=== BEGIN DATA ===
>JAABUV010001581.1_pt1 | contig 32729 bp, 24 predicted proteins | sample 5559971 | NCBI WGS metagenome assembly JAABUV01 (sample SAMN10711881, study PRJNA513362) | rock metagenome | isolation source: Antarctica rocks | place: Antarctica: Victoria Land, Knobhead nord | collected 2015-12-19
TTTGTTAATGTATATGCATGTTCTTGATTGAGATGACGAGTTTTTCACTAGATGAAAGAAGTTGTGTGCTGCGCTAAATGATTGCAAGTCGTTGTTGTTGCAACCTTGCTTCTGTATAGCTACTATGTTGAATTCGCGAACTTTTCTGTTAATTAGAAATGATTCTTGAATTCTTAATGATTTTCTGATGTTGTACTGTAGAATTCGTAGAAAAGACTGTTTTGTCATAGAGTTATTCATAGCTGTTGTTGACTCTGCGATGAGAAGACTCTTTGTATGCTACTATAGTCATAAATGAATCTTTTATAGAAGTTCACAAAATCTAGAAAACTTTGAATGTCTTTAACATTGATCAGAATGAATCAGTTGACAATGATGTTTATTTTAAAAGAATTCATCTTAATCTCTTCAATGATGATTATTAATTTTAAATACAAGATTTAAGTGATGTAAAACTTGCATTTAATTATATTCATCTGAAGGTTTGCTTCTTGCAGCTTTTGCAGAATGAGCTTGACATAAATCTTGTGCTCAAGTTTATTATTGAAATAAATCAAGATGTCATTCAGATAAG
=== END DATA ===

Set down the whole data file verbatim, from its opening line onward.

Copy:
>JAABUV010001581.1_pt1 | contig 32729 bp, 24 predicted proteins | sample 5559971 | NCBI WGS metagenome assembly JAABUV01 (sample SAMN10711881, study PRJNA513362) | rock metagenome | isolation source: Antarctica rocks | place: Antarctica: Victoria Land, Knobhead nord | collected 2015-12-19
TTTGTTAATGTATATGCATGTTCTTGATTGAGATGACGAGTTTTTCACTAGATGAAAGAAGTTGTGTGCTGCGCTAAATGATTGCAAGTCGTTGTTGTTGCAACCTTGCTTCTGTATAGCTACTATGTTGAATTCGCGAACTTTTCTGTTAATTAGAAATGATTCTTGAATTCTTAATGATTTTCTGATGTTGTACTGTAGAATTCGTAGAAAAGACTGTTTTGTCATAGAGTTATTCATAGCTGTTGTTGACTCTGCGATGAGAAGACTCTTTGTATGCTACTATAGTCATAAATGAATCTTTTATAGAAGTTCACAAAATCTAGAAAACTTTGAATGTCTTTAACATTGATCAGAATGAATCAGTTGACAATGATGTTTATTTTAAAAGAATTCATCTTAATCTCTTCAATGATGATTATTAATTTTAAATACAAGATTTAAGTGATGTAAAACTTGCATTTAATTATATTCATCTGAAGGTTTGCTTCTTGCAGCTTTTGCAGAATGAGCTTGACATAAATCTTGTGCTCAAGTTTATTATTGAAATAAATCAAGATGTCATTCAGATAAG